AMD Ryzen 5 7600 Review – The Cheapest AM5 Option
AMD's 6-core AM5 CPU gets the low-power option: what would the value proposition look like for the Ryzen 5 7600 to pit against other CPUs?
+ Solid gaming performance
+ Included Wraith Stealth cooler
- Platform cost at a disadvantage to AM4 systems
If AMD’s recent product releases are any indication, this Ryzen 5 7600 may be the cheapest AM5 CPU on offer for a while (Ryzen 3 CPUs are very rare in desktop markets). As the cheapest AM5 CPU on offer today – what’s inside of it? Let’s find out.
AMD Ryzen 5 7600: Basic Specifications
|Processor||AMD Ryzen 5 7600|
|Core Configuration||6 cores, 12 threads (1 CCD)|
|Process Node||CCD: TSMC N5
IOD: TSMC N6
|Microarchitecture||Zen 4 “Raphael”|
Max. 128GB dual-channel
|Onboard Graphics||AMD Radeon Graphics
2 CUs (RDNA2) @ 2.2GHz
|PCIe Lanes Configuration||28x PCIe 5.0 (4x to chipset)|
|Socket||Socket AM5 (LGA1718)|
|Chipset Support||AMD 600 Series|
The Ryzen 5 7600 is the low-power version of the Ryzen 5 7600X, and its clockspeed are further dropped to 5.1GHz, while the base clock remained the same as Ryzen 7 7700 at 3.8GHz. For the 7600, AMD provides an included Wraith Stealth cooler which can save some cost if you’re building a new PC from the ground up.
|Processor||AMD Ryzen 5 7600|
|Cooler & Thermal Paste||ASUS Ryujin II 360 AIO
Cooler Master MasterGel Maker
|Motherboard||ASUS ROG STRIX B650-A GAMING WIFI
BIOS ver. 0823
|Graphics Card||NVIDIA RTX 3080 Ti Founders Edition
Driver version 528.02
|RAM||Kingston FURY BEAST DDR5-6000 (16GB x2)|
|Storage||Samsung SSD 980 PRO 256GB (Boot)
Kingston NV1 1TB
|Power Supply||ASUS ROG Thor 1000W Platinum II|
|Case||VECTOR Bench Case (Open-air chassis)|
|Operating System||Windows 11 22H2|
For the gaming tests – Resizable BAR is turned ON, and VBS (virtualization-based security) is turned OFF. All tests are conducted in out-of-the-box configuration, unless otherwise specified.
Here’s some numbers: the Ryzen 5 7600 is 21% behind the Ryzen 7 7700, which contains two more cores compared to the 6-core Ryzen 5 – pretty much in line with typical core-performance scaling. Single-core wise, at 5.1GHz (200MHz less than 7700), it’s expectedly slightly less powerful in this workload with a 4% deficit, proportional to the clockspeeds. Both the non-X parts are rated at 65W TDP and both pulls 90W to the socket (PPT value), however the Ryzen 5 is seen running quite a bit hotter than the Ryzen 7 (77°C vs 68°C), somehow.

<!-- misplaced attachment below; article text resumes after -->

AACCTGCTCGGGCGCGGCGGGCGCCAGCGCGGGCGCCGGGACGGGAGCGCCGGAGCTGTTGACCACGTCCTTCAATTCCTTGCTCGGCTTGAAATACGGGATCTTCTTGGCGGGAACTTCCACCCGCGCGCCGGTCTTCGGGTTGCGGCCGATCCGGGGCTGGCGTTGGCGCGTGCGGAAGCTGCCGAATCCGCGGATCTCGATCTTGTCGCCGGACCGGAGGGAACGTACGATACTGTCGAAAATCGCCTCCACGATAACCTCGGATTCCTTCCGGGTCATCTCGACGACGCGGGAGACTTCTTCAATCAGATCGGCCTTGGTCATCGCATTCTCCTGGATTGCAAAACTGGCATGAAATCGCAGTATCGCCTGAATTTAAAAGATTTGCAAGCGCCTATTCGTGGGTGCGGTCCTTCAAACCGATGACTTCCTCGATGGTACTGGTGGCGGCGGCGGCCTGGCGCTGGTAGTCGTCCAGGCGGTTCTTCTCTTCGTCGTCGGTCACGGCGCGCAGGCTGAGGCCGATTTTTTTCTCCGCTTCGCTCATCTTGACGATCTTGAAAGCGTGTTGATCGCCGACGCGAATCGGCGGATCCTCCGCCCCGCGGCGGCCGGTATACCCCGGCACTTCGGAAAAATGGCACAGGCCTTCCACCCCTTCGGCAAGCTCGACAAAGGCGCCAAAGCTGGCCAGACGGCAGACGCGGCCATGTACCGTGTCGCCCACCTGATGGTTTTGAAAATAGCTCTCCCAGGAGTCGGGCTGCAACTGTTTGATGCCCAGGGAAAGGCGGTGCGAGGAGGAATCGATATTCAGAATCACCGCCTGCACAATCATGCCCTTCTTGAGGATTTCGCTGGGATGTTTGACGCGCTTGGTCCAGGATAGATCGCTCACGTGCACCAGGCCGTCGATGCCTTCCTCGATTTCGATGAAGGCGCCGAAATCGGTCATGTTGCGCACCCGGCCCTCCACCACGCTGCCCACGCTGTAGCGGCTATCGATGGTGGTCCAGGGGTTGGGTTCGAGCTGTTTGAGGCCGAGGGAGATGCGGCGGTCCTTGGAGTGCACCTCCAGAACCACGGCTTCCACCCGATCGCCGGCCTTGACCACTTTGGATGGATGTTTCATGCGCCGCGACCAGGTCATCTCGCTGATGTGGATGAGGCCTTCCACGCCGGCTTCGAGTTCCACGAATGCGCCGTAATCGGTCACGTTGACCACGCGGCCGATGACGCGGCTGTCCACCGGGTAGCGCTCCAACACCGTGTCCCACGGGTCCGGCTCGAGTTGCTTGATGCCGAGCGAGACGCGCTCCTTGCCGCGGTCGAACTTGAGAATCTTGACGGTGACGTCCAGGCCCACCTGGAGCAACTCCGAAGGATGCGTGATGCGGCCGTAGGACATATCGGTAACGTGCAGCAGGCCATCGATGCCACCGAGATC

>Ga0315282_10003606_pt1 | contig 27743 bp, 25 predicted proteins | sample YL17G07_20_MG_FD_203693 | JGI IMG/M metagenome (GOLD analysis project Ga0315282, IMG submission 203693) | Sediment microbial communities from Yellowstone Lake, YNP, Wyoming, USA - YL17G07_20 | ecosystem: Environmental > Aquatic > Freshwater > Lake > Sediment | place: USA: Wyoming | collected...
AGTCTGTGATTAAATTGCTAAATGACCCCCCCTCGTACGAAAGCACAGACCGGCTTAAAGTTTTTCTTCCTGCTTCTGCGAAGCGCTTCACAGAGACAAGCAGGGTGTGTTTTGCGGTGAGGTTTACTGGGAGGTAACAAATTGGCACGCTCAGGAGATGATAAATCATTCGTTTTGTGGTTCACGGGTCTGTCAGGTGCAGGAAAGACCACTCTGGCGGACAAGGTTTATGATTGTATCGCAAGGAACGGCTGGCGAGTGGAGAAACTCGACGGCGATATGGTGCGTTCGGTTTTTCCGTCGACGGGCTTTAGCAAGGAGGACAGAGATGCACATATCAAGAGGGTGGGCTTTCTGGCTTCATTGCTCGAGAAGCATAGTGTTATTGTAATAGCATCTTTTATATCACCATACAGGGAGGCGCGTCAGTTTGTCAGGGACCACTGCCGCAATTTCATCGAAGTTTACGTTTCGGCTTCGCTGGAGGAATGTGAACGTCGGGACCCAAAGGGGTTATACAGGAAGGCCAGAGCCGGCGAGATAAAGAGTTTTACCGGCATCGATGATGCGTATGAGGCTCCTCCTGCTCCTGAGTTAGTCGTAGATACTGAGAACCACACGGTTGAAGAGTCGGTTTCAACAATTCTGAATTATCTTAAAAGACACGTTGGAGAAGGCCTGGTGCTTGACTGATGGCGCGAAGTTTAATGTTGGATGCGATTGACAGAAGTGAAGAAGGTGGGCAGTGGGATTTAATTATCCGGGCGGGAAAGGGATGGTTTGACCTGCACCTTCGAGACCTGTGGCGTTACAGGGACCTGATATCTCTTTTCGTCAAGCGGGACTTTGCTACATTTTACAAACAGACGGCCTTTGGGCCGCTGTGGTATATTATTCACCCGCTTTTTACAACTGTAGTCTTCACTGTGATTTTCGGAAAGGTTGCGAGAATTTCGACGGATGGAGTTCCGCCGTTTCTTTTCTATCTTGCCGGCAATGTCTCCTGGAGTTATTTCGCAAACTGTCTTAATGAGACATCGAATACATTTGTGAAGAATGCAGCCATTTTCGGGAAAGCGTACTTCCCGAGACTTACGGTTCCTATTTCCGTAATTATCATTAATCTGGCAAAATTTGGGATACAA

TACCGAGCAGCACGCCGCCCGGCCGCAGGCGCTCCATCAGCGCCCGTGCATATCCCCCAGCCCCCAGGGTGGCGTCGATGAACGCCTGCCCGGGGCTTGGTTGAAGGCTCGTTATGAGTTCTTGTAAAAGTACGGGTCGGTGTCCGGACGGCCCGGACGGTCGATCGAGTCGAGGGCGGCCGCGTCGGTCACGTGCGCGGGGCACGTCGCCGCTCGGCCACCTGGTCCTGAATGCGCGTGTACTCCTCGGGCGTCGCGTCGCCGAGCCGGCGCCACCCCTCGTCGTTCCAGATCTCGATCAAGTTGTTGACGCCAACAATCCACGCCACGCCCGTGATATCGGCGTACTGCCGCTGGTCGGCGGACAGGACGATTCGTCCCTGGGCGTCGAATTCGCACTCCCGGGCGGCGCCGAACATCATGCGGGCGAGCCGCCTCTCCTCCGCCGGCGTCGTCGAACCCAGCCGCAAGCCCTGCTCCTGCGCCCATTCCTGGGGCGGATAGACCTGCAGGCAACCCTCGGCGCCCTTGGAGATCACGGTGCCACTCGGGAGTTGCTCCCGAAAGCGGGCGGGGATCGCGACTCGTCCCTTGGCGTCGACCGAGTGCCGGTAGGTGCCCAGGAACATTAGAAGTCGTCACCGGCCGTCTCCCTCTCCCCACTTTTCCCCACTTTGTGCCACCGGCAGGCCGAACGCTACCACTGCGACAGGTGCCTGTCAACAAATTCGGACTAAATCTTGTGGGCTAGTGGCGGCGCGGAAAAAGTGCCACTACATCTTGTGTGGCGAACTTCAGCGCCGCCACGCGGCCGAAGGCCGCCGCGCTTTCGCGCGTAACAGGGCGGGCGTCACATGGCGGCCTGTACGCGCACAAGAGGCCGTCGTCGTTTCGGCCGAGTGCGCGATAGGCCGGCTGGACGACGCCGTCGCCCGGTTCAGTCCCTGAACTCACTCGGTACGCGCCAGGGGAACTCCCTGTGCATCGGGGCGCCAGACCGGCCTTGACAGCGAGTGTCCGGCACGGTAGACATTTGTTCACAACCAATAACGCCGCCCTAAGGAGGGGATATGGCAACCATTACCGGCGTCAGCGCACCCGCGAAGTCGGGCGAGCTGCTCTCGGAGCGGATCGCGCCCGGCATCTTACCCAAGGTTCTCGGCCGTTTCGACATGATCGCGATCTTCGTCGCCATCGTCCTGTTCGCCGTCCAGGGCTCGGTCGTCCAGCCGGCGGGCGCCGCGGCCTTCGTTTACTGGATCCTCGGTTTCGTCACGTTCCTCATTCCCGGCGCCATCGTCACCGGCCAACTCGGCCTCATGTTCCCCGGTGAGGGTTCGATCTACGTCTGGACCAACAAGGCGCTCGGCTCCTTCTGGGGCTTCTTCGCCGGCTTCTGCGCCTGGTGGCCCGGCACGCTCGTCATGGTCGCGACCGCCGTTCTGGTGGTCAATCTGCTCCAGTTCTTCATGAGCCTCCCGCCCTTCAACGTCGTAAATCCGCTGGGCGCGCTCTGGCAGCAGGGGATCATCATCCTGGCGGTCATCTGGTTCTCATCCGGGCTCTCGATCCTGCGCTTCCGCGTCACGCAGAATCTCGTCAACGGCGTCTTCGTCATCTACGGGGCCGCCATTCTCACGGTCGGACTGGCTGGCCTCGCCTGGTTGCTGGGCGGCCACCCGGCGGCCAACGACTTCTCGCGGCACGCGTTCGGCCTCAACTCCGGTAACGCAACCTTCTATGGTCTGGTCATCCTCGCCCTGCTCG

Next in 7-Zip benchmark. For the Ryzen 5, compression performance nets 79% of 7700’s performance; while the decompression gets a bit further behind with 76% of the 8-core processor’s performance. Though, given the virtually identical performance between 7700X and 7700 – it’s safe to say 7600 will pretty much be on the same performance level as its X counterpart.
3DMark Time Spy
3DMark Time Spy hasn’t been kind to the 6-core Ryzen 5: the 7600 is 28% behind both Ryzen 7 parts which is more than just the loss of two core’s theoretical performance (in an ideal situation you’d lose 1/4th or 25%). Our best guess is 3DMark penalizes CPUs less than 8-cores more with the way it pushes these cores – think of it like lack-of-VRAM situation.
While you’re unlikely to use a measly 6-core processor for professional-grade video rendering work, it’s something worth a reference for those who edits or produce videos on their free time. We feed Handbrake with a 10-minute 4K Blender video and set the output as H.264 MKV 1080p30 – we get a render time just shy of six minutes on the Ryzen 5 7600.
As the most entry-level Ryzen 7000 processor so far, the gaming performance is, all things considered, pretty solid. At 5.1GHz it may not be the fastest on single-core, but it’s plentiful to tackle most modern titles without any discernible performance difference between the chips (upgrading GPUs are a much more realistic proposition).
That being said, Forza Horizon 5 has been so far consistent on higher-end chips sitting at 154 FPS (contemporary Intel platforms clocked at ~158 FPS) give or take: the Ryzen 5 7600 is slightly lower than that which seem to indicate the CPU bottleneck likely begins to creep in at this point (for this game at least). Other GPU-heavy titles may not be affected until you go much lower down the stack, assuming you still have sufficient core counts.
The Ryzen 5 7600 is what you’d expect from a 6-core, not the fastest by any means, but certainly not slow enough to make you rethink your purchase decisions. If you use it to mainly game, it’ll do the job well enough, and it’s fairly viable for those who prefer to allocate more of their available budget to GPUs instead (they don’t come cheap these days…).
It is so far the cheapest AM5 Ryzen available, but is it a good deal? At $229 (RM1,002 at current exchange rate) – it’s quite a fair bit cheaper than 7600X’s MSRP at $300 (current pricing is around RM1,450 give or take). Intel so far only offers Core i5-13600KF on the cheapest here in Malaysia (about RM1,350), so there will be a gap for AMD to slot this Ryzen 5 into. AMD’s competition? Intel’s previous-gen Alder Lake CPUs. They virtually share the same features as the 13th Gen, just with slightly slower performance; so it’s one aspect to consider on as well.
Like we mentioned in the Ryzen 7 7700 review – the hardest pill to swallow might not even be the CPU itself; but rather the parts surrounding it. Given this CPU requires DDR5 – you’ll have to shell out quite a bit for a set of sticks which doesn’t make much pricing sense right now as you go down to the mid-range realm. Intel in this case may hold the advantage thanks to its DDR4 support so users have more (and cheaper) options to choose from.
Thanks to AMD for providing the Ryzen 5 7600 for the purpose of this review. We also thank ASUS Malaysia for providing us the ROG STRIX B650-A GAMING WIFI motherboard and ROG Ryujin II 360 AIO, as well as Kingston for FURY BEAST DDR5-6000 memory kit.